Historically, yoga has not been taught in classes, it has been taught privately. Think about it, here you are in a yoga class with lots of other people all doing the same pose. Granted, a pose has many variations, but the poses that would benefit me are likely to be drastically different than the poses you might need. Also, my private lessons provide an opportunity to talk about difficulties I might be having and how yoga can help me. It might mean a particular choice of asanas or a particular breathing pattern or it might be the exercise of writing down my current projects so can I see how ridiculously overcommitted I am and I can throw out unimportant projects. Such as this blog.
Practice Report: worked out at the gym for 1 1/2 hrs.
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Today I played my first set since my latest bout with tennis elbow. I had a good opportunity to practice my return of serve. I use a 1-2-3 rhythm to return of serve. 1 is when the server hits the ball, 2 is when the ball bounces and 3 is when I hit it. This was very useful today because Daniel serves hard and I was able to return a number of his serves deep into his court.
Practice and Competition Report: hit with Daniel for 1 1/2 hrs., we played two rally games and one set: 15-10, 15-9, 6-4.
Success Analysis: I won both rally games and the set, I came back from 2-4 to win the set.
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Today my hitting partner and I practiced serving to each other for a while. I was trying to work with three things: see the ball when I hit it, bend my knees to get more pop on the serve and move back to the baseline after I serve. I wasn’t doing very well with any of these three things so I realized that I had to drop two of them. I concentrated on seeing the ball but that meant I was in a bit of trouble on a deep return because I wasn’t moving back after the serve. I had to give up worrying about that, do the best I could to get the ball back and just think about seeing the ball.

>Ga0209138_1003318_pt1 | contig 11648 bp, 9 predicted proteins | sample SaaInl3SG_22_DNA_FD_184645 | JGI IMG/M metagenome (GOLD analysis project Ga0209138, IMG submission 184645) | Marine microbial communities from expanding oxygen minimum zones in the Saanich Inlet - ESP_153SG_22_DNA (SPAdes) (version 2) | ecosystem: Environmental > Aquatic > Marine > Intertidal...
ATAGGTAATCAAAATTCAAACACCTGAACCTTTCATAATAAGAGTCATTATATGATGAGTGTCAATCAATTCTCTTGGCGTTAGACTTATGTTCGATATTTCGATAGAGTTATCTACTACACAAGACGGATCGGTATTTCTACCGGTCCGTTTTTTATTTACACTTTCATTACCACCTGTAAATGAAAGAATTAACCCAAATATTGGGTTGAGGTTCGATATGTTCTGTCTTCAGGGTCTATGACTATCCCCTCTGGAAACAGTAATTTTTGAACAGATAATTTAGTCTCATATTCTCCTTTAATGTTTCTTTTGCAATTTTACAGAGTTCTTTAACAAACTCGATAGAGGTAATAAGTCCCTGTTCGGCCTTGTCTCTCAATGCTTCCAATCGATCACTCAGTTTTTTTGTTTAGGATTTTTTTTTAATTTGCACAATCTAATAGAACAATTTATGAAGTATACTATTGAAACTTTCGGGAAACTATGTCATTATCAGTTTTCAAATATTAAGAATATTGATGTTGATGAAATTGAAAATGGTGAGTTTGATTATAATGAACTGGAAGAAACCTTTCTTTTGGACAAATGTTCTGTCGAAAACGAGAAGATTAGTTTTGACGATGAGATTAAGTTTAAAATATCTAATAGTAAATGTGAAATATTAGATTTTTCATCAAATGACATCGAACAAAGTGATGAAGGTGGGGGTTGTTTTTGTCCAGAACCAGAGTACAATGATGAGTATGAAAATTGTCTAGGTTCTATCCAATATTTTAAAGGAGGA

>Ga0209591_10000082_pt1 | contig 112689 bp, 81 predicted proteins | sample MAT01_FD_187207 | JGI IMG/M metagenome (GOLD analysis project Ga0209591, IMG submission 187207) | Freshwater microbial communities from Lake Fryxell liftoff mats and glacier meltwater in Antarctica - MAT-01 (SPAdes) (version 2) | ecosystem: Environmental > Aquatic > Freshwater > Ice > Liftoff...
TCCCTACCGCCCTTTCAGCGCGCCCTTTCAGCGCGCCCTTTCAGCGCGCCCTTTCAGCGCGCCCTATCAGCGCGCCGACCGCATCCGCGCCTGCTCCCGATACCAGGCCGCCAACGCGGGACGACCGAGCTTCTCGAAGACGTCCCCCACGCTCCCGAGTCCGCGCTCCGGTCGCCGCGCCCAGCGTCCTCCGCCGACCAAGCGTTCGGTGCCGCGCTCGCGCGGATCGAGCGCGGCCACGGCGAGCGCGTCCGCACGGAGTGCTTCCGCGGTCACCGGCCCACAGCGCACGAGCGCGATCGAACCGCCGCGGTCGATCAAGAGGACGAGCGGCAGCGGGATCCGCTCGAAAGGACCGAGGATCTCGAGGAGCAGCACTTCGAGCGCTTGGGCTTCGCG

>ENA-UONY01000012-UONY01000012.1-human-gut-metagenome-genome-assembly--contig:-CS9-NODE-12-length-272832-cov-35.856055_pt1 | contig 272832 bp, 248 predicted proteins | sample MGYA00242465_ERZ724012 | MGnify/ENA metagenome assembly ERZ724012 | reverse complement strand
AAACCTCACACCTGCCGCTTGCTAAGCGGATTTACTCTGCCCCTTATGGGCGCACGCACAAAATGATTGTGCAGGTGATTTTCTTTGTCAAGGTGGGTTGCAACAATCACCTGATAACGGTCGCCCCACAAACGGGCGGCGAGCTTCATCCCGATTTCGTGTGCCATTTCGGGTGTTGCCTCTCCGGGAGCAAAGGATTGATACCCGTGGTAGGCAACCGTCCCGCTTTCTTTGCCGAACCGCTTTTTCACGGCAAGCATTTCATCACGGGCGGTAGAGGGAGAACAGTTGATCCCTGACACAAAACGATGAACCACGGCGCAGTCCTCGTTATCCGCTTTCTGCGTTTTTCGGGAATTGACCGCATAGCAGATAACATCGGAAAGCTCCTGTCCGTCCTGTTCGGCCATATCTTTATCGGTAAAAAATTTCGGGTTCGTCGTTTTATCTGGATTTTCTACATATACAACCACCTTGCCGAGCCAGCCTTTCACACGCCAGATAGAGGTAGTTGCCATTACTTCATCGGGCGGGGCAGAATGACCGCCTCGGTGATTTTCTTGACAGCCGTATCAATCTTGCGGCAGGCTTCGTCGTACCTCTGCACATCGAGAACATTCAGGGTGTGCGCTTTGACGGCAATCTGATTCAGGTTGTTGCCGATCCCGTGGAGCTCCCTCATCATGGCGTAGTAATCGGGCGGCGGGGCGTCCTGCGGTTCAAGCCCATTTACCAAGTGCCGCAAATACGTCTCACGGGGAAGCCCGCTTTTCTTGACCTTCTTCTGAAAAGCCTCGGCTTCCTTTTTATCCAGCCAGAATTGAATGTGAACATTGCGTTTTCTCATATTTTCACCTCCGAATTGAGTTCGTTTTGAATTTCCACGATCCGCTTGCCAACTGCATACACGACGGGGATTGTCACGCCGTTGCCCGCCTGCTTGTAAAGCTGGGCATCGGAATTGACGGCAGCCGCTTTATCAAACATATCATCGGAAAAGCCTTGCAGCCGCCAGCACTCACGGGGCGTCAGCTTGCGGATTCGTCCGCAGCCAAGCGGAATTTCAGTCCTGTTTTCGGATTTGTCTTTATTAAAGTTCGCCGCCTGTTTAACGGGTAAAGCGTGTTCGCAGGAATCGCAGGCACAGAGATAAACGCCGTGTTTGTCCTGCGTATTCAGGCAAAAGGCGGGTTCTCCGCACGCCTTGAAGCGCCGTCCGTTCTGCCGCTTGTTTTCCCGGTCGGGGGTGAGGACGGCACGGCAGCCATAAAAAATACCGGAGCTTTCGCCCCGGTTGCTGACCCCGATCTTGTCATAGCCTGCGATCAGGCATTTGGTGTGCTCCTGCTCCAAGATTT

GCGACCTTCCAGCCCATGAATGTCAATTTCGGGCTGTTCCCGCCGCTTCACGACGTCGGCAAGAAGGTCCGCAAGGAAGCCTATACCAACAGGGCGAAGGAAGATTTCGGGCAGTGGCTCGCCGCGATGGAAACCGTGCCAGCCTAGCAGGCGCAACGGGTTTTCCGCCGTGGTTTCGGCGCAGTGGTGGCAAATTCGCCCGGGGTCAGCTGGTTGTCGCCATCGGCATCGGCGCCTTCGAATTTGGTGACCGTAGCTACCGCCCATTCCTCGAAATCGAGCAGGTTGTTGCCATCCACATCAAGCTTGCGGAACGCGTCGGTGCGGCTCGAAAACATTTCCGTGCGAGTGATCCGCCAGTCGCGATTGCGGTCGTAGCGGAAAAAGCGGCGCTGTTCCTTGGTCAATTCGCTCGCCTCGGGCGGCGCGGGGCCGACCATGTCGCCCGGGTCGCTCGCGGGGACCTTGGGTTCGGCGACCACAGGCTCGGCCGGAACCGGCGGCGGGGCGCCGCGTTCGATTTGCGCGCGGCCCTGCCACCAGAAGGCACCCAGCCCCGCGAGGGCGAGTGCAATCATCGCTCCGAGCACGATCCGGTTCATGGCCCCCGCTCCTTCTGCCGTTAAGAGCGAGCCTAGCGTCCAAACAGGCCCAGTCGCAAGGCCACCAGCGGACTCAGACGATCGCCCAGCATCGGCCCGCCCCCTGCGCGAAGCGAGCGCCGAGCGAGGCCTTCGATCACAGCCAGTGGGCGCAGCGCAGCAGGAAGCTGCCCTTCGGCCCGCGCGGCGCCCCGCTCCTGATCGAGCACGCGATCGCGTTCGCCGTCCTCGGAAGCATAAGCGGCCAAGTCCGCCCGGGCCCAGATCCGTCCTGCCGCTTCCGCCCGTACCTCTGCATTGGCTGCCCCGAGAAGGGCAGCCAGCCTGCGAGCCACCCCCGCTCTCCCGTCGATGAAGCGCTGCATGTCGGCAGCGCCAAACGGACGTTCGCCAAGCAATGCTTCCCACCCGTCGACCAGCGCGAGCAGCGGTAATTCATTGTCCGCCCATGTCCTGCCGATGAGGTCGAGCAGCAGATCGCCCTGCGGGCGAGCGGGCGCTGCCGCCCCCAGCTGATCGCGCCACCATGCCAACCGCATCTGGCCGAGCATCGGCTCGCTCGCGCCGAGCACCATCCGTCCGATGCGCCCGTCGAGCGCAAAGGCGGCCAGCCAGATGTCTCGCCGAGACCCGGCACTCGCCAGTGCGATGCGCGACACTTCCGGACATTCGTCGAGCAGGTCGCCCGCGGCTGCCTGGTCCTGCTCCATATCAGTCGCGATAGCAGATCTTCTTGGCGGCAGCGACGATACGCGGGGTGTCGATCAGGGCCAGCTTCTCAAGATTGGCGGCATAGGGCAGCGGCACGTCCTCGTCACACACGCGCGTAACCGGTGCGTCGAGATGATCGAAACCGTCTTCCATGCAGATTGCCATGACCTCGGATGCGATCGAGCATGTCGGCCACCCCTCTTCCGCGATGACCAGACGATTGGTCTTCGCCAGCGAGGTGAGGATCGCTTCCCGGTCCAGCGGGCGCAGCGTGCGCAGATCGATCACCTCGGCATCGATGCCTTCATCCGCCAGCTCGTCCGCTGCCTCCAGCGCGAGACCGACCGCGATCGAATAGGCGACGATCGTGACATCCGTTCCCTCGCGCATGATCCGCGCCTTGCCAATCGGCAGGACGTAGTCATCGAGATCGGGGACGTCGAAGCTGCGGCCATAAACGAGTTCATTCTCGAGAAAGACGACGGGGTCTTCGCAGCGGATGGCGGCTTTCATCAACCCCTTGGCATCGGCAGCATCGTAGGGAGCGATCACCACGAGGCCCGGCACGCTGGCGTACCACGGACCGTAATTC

I came back from 6-9 to win the second rally game. I’m beginning to develop the confidence that comes from consistent strokes and a consistent mental approach. I don’t panic if I’m behind, I just keep executing as best I can. If my opponent is mentally strong and is a better player, I will probably lose but I know I will have played as well as I can.
Practice and Competition Report: hit with M. for 2 hrs., we played 2 rally games: 15-12, 15-13.
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Injury Report: today I realized that I have tendonitis in my knee from the combination of twisting and lunging. I have been doing lunges for a few years with no problem but as soon as we added twists, my knee started to hurt. My greatest love was taiji (taichi), especially fighting. But I had to stop because of the chronic tendonitis in my knee. Virtually every taiji movement requires a lunge and twist.
Practice Report: worked out at the gym for 1 1/2 hrs.